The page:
Thursday, November 29, 2012

Al cinema!

Subtlety, thy name is "giallo"...
For this review, I felt the need to return to both my and the internet's roots with some cinematic esoterica. Like so many of my fellow cinephiles, I too would roam from video store to video store collecting both the classics and the dregs of the cinematic experience.  As the internet first began to develop it saw not only the development of community around the motion picture arcane, but rapidly became a valued source for building up a lengthy checklist of sought after obscurity. Naturally, Italian genre films of the 60's and 70's were one of the most well-mined of these, and so it was to Italia that I ventured.

How many killers were merely attempting bad tracheotomies?
I kicked things off with the 1971 giallo The Iguana with the Tongue of Fire (L'inguana dalla lingua di fuoco). The story concerns a series of murders surrounding a Swiss diplomat stationed in Dublin. The rather bizarre title (and what great giallo doesn't have a bizarre title?) refers to the killer's enjoyment of throwing acid in the face of victims before slitting their throats. The Inspector in charge of the case calls in disgraced Inspector Norton with the playful nickname "The Brute", played by Euro-genre movie favorite Luigi Pistilli, to get in close to the family to solve the murders despite the difficulties of diplomatic immunity.

The "Brute"..."Groggy"...was Luigi's character ever called "Friendly"?
Like most giallos, as the bodies pile up, everyone becomes a suspect at some point or another, although usually it's mostly the male cast. However, in Iguana the ladies get a fair few visual clue nods. Blending in intrigue with the diplomat's family and the gloomy settings around Dublin gives the film a Gothic feel; however, like too many gialli, atmosphere and a steadily mounting body count take precedence over a coherent story.  Pistilli, who I always revert back to thinking of as Indio's trusted man Groggy in For a Few Dollars More, plays a good part...but it's especially disconcerting to hear an Irish brogue coming out of this Italian character actor.

This poster should have Spoiler Alert stamped on it...and maybe this caption should too.
For my second feature I switched to the Wild European West with 1972's Fast Hand is Still My Name ( Mi chiamavano 'Requiescat' avevano sbagliato which actually translates to something more like They called me "Rest In Peace"...But They Were Wrong). After the American Civil War, Union soldiers scour the West for a band of terrorizing southern rebels led by Machedo. When soldier Jeff Madison returns to the Union fort, Machedo's men capture him, and after massacring the other soldiers, they torture Madison before shooting holes in his gun hand and leaving him for dead. Madison returns to foil a bank heist pulled by Machedo in order to exact his revenge as they look for their ill-gotten loot.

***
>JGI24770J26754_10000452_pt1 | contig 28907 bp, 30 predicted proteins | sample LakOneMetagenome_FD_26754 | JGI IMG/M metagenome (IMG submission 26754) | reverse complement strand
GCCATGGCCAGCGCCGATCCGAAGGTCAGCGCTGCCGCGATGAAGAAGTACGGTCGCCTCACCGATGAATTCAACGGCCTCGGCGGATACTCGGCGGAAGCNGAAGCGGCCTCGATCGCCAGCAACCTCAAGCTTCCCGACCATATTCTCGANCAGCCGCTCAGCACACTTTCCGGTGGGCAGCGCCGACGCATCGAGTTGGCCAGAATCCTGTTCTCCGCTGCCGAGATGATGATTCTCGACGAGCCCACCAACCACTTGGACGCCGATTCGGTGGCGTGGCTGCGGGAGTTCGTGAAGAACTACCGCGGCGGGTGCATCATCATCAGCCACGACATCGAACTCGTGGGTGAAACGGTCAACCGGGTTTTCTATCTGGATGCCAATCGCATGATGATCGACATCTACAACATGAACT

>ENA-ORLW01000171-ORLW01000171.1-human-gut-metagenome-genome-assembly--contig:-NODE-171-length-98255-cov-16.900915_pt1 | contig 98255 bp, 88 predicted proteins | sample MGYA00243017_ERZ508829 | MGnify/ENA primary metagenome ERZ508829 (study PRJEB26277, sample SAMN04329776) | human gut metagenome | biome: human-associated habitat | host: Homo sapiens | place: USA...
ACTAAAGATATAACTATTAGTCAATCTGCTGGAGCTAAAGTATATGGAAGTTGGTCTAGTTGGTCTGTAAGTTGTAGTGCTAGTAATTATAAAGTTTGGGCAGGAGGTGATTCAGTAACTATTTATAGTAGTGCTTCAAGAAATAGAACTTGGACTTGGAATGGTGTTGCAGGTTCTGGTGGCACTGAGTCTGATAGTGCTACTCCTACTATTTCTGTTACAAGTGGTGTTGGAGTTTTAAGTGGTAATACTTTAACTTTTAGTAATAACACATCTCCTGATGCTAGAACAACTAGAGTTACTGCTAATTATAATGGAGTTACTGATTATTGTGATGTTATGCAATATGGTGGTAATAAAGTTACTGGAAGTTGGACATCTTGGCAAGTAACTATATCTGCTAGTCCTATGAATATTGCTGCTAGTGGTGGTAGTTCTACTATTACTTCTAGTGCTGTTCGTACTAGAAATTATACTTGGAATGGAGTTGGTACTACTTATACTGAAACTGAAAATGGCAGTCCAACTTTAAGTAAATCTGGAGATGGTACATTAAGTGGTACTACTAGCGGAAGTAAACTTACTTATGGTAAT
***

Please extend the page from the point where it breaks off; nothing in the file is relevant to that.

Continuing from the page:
Alan Steel stars in Tom of Finland's Zorro!
Fast Hand is a late entry and I wasn't expecting much...and, well, it didn't deliver much. It had the opposite problem of Iguana, in that, it was pretty straight forward but kept throwing in moments and plot elements to make it seem more complex.  William Berger, who is a particular favorite spaghetti staple of mine, lapses well into Klaus Kinski level histrionics as Machedo. Alan Steel, far better known for playing in a number of Hercules films (including my favorite, Hercules Versus The Moon Men), makes for one of spaghetti's blandest heroes. Not too mention, he frequently looks like he over did it with the eye make-up. Equally out of place was the movie's oddly moody, jazzy score.

I can't bring myself to mock William Berger...Sorry.
Now, would I recommend either of these movies? Well, that depends. To the general movie-going To those who love the good and the gloriously bad...a bit more.  There's far worse things to waste your time on than this aged genre most of the awful, expensive new trash opening at the cinema each week.